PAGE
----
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George Tooker

American Painter

George Tooker Photo

Born: August 5th, 1920 - Brooklyn, New York

Died: March 27th, 2011 - Hartland, Vermont

"Symbolism can be limiting and dangerous, but I don't care for art without it."

Summary of George Tooker

George Tooker's eerie and captivating paintings took on art's biggest themes of desire, death, religion, and grief. As a queer artist working in the 1950s, Tooker railed against the established status quo in both his life and art, with his work focusing primarily on critiquing the isolation and disaffection prevalent in an increasingly Capitalist and bureaucratic world. His works combine qualities of Surrealist dreamscapes, political commentary, and Renaissance painting techniques to create disturbing, yet beautiful, images of everyday human struggles.

Key Ideas

As a staunch anti-Capitalist and critic of the government, George Tooker documented the effects of the Depression in the city, and the stranglehold of government imposed red tape and bureaucracy on people's lives as they became increasingly desperate and increasingly de-individualized via officialdom.
Karl Marx's theory if alienation (1932) describes how individuals become estranged from themselves, and others via the Capitalist system and their own social classes. Tooker was himself a communist, and alienation is always present in his works, which multiply faceless or identically faced people, who are often alone and expressionless subjects of an employment or government machine.
Tooker was an out gay man in the 1950s, and his queerness is evidenced by the often androgynous, non-gendered, figures he portrays. Tooker's work also shows an unusual and remarkable empathy for women; while the Surrealists used women as symbols, erotic objects of their own desire, Tooker shows women as equal non-subjects of Capitalism, as well as painting experiences of social anxiety that are particularly linked to femininity (as in his most famous work, The Subway).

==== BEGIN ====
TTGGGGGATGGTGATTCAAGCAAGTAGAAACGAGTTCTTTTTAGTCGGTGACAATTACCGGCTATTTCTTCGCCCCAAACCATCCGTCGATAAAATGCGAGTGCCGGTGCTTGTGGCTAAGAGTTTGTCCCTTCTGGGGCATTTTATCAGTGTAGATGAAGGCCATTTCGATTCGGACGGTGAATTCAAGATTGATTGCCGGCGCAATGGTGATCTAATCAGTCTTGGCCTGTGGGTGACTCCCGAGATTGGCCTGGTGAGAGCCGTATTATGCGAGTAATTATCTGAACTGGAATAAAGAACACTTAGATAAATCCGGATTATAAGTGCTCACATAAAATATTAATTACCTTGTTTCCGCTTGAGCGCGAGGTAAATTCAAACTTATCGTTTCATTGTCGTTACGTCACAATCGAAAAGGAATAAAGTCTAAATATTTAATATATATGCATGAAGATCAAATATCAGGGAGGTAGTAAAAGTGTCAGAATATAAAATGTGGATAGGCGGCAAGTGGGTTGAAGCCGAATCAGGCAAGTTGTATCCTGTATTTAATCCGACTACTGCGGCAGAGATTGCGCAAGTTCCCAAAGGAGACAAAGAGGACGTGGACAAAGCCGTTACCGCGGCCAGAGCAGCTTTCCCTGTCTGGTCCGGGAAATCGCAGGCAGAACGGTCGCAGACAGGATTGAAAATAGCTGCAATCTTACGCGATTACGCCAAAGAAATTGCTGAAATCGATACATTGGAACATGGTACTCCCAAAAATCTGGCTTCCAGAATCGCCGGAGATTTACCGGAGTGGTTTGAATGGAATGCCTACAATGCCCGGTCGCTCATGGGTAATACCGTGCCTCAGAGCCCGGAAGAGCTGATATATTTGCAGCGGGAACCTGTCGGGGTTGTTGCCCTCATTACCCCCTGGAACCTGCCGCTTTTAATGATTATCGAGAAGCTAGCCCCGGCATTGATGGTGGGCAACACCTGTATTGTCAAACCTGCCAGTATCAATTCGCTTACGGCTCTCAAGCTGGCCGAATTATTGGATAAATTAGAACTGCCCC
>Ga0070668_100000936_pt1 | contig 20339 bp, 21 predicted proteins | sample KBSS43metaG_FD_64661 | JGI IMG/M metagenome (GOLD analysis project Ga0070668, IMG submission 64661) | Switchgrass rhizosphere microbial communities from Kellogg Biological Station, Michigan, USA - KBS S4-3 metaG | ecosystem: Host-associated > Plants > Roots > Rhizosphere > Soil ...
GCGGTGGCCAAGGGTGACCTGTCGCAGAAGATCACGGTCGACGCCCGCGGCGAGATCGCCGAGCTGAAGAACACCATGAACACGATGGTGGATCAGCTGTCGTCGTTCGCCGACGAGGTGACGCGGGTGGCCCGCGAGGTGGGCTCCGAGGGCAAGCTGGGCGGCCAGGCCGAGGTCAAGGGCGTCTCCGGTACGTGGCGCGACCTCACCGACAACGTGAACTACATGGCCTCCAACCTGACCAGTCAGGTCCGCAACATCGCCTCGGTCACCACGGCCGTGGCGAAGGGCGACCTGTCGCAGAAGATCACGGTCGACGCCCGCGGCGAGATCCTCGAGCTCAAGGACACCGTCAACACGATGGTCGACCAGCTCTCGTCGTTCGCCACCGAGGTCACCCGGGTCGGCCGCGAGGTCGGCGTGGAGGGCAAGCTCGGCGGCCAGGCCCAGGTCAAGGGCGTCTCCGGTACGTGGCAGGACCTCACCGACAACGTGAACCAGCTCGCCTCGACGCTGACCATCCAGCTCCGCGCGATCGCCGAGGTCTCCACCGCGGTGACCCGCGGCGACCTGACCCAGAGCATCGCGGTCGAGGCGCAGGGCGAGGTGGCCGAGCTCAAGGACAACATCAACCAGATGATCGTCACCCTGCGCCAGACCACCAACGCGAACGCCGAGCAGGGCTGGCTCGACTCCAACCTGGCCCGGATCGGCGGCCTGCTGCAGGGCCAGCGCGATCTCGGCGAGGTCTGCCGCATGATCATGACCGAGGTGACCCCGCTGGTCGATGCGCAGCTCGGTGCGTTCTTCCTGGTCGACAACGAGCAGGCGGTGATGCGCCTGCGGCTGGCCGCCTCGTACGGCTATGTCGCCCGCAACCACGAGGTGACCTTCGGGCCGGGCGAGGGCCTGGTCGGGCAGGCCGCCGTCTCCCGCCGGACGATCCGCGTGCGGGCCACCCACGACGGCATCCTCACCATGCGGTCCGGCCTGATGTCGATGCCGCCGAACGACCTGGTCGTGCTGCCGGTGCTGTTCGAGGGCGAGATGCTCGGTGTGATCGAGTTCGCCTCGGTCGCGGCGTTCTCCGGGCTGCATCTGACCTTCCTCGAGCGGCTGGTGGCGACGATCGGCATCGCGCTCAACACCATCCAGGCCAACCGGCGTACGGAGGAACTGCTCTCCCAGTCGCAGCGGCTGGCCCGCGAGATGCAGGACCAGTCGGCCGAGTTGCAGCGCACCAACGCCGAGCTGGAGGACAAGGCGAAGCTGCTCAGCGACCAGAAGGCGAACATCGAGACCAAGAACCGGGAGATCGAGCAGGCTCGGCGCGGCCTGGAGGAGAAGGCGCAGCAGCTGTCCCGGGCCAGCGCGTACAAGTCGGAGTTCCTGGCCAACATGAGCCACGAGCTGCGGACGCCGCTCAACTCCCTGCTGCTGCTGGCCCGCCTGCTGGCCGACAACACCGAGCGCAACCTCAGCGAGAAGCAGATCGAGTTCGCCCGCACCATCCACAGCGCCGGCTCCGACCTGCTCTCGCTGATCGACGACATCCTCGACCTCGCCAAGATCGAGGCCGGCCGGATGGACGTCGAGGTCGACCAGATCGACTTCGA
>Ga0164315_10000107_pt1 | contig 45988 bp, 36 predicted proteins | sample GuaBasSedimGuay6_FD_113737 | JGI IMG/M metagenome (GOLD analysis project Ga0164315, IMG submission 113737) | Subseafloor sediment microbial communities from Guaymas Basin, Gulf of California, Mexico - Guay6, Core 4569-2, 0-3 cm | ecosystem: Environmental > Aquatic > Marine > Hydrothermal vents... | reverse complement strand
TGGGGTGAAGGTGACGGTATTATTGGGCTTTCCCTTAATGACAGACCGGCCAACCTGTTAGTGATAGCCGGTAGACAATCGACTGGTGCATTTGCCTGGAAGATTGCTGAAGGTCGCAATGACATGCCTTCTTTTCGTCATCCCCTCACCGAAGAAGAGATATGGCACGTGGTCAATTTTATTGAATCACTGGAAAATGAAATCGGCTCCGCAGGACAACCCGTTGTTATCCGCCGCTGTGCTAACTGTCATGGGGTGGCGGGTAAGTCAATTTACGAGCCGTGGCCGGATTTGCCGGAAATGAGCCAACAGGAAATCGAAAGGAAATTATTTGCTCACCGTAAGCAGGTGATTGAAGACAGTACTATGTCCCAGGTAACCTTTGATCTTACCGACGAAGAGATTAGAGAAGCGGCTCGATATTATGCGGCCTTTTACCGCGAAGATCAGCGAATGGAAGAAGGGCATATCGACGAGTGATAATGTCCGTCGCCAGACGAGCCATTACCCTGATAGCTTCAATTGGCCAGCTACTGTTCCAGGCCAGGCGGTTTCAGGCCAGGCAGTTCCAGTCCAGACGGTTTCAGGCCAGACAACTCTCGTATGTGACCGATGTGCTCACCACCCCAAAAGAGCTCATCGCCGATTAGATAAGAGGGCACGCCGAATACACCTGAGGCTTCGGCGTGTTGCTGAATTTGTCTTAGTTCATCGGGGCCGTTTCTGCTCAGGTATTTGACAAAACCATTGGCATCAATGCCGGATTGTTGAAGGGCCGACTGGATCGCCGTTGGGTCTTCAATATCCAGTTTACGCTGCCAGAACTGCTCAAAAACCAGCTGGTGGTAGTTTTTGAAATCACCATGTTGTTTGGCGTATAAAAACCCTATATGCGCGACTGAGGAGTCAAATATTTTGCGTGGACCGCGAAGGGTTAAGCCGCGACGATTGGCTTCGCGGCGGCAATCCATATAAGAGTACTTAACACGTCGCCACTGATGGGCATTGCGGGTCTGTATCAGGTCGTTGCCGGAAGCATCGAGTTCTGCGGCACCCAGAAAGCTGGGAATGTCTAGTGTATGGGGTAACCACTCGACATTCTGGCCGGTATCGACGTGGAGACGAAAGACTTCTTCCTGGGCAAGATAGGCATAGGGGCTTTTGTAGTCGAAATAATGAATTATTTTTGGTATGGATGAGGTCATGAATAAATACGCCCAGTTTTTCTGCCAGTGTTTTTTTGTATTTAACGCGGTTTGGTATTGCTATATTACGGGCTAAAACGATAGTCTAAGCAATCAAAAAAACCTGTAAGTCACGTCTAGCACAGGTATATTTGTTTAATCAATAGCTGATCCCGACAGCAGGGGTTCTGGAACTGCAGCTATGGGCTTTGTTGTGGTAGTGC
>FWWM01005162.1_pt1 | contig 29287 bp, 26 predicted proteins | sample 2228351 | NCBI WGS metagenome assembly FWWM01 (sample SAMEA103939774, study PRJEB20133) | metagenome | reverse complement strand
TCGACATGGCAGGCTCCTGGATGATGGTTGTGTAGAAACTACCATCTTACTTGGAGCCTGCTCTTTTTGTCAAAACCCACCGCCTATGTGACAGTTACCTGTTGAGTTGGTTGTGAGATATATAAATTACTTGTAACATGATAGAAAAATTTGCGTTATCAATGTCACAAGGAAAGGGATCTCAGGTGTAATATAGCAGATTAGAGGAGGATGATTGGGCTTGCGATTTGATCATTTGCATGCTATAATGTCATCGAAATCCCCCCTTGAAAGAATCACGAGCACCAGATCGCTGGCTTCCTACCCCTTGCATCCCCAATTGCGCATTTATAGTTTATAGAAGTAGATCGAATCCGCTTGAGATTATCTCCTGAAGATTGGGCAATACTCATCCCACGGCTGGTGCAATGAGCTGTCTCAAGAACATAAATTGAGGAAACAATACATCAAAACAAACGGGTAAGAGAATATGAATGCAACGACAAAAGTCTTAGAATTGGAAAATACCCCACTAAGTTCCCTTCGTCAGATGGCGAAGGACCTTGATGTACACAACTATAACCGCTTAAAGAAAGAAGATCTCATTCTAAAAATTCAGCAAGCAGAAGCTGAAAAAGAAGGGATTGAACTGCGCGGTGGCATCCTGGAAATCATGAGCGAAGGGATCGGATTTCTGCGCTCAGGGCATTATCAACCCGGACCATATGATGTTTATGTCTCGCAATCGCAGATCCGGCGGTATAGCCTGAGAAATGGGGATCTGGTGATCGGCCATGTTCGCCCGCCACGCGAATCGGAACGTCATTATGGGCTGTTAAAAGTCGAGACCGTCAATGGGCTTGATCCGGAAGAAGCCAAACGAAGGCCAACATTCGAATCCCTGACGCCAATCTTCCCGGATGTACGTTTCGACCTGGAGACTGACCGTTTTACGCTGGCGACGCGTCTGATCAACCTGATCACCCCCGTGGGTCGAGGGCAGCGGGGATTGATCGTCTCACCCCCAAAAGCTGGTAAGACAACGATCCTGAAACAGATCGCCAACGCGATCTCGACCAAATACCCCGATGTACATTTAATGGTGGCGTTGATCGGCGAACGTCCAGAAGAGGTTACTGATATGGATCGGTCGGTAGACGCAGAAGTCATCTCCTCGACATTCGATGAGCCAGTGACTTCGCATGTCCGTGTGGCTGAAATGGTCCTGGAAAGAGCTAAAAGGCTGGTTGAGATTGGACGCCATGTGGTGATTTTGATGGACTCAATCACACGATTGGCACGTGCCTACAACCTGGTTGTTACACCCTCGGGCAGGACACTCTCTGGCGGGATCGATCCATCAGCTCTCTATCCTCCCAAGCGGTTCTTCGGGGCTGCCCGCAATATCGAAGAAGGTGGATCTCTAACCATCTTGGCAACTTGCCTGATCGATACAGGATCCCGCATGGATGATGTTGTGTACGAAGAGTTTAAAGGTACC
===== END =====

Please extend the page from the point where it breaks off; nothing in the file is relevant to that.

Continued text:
Later in life, after the death of his life partner, Tooker moved inwards to works that explore his own internal and spiritual life. Although figures remain central to his work, the city is replaced by the artist's own imaginary life, rife with religious symbolism, particularly around death, grief, and the afterlife.
George Tooker Photo

George Tooker was born on August 5th, 1920 in Brooklyn to George Clair Tooker and Anela Montejo Roura. He had one sister named Mary. His father was of English and French descent and his mother was a mixture of German, English and Spanish-Cuban heritage. His family lived in Brooklyn until he was seven years old, after which his family moved to Bellport, Long Island. He was brought up as a member of the Episcopal Church and was of a middle class background.

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